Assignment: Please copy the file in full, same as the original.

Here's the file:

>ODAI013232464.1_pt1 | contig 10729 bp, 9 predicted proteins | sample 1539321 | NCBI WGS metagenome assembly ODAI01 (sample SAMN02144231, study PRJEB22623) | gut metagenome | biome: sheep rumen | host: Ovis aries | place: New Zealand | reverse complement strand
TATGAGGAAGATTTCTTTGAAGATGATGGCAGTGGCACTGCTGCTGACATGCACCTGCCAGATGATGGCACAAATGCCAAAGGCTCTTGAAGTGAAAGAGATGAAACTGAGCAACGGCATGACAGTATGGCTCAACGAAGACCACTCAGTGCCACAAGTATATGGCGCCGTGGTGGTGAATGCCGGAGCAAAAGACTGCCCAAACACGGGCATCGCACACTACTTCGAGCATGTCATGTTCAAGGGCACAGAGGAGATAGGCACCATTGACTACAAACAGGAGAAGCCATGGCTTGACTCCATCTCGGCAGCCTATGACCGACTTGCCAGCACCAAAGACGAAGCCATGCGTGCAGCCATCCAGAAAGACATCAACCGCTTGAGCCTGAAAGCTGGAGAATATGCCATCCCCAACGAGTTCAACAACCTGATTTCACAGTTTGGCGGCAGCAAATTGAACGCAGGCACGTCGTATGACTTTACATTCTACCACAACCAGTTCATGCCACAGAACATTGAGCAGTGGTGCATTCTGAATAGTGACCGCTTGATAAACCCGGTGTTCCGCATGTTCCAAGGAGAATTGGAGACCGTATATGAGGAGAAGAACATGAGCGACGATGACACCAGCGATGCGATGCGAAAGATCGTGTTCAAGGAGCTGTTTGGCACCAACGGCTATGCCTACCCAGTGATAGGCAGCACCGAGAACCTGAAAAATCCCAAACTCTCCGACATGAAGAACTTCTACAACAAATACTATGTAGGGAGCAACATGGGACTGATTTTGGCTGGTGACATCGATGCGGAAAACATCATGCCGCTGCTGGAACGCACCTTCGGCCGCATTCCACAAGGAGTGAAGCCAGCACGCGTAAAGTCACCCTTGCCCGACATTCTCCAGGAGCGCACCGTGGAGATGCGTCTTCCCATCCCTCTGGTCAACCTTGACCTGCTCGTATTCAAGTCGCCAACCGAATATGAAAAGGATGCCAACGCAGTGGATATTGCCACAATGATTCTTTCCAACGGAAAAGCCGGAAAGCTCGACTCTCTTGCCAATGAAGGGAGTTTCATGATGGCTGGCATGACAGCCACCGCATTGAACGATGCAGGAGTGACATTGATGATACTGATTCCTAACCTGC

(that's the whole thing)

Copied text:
>ODAI013232464.1_pt1 | contig 10729 bp, 9 predicted proteins | sample 1539321 | NCBI WGS metagenome assembly ODAI01 (sample SAMN02144231, study PRJEB22623) | gut metagenome | biome: sheep rumen | host: Ovis aries | place: New Zealand | reverse complement strand
TATGAGGAAGATTTCTTTGAAGATGATGGCAGTGGCACTGCTGCTGACATGCACCTGCCAGATGATGGCACAAATGCCAAAGGCTCTTGAAGTGAAAGAGATGAAACTGAGCAACGGCATGACAGTATGGCTCAACGAAGACCACTCAGTGCCACAAGTATATGGCGCCGTGGTGGTGAATGCCGGAGCAAAAGACTGCCCAAACACGGGCATCGCACACTACTTCGAGCATGTCATGTTCAAGGGCACAGAGGAGATAGGCACCATTGACTACAAACAGGAGAAGCCATGGCTTGACTCCATCTCGGCAGCCTATGACCGACTTGCCAGCACCAAAGACGAAGCCATGCGTGCAGCCATCCAGAAAGACATCAACCGCTTGAGCCTGAAAGCTGGAGAATATGCCATCCCCAACGAGTTCAACAACCTGATTTCACAGTTTGGCGGCAGCAAATTGAACGCAGGCACGTCGTATGACTTTACATTCTACCACAACCAGTTCATGCCACAGAACATTGAGCAGTGGTGCATTCTGAATAGTGACCGCTTGATAAACCCGGTGTTCCGCATGTTCCAAGGAGAATTGGAGACCGTATATGAGGAGAAGAACATGAGCGACGATGACACCAGCGATGCGATGCGAAAGATCGTGTTCAAGGAGCTGTTTGGCACCAACGGCTATGCCTACCCAGTGATAGGCAGCACCGAGAACCTGAAAAATCCCAAACTCTCCGACATGAAGAACTTCTACAACAAATACTATGTAGGGAGCAACATGGGACTGATTTTGGCTGGTGACATCGATGCGGAAAACATCATGCCGCTGCTGGAACGCACCTTCGGCCGCATTCCACAAGGAGTGAAGCCAGCACGCGTAAAGTCACCCTTGCCCGACATTCTCCAGGAGCGCACCGTGGAGATGCGTCTTCCCATCCCTCTGGTCAACCTTGACCTGCTCGTATTCAAGTCGCCAACCGAATATGAAAAGGATGCCAACGCAGTGGATATTGCCACAATGATTCTTTCCAACGGAAAAGCCGGAAAGCTCGACTCTCTTGCCAATGAAGGGAGTTTCATGATGGCTGGCATGACAGCCACCGCATTGAACGATGCAGGAGTGACATTGATGATACTGATTCCTAACCTGC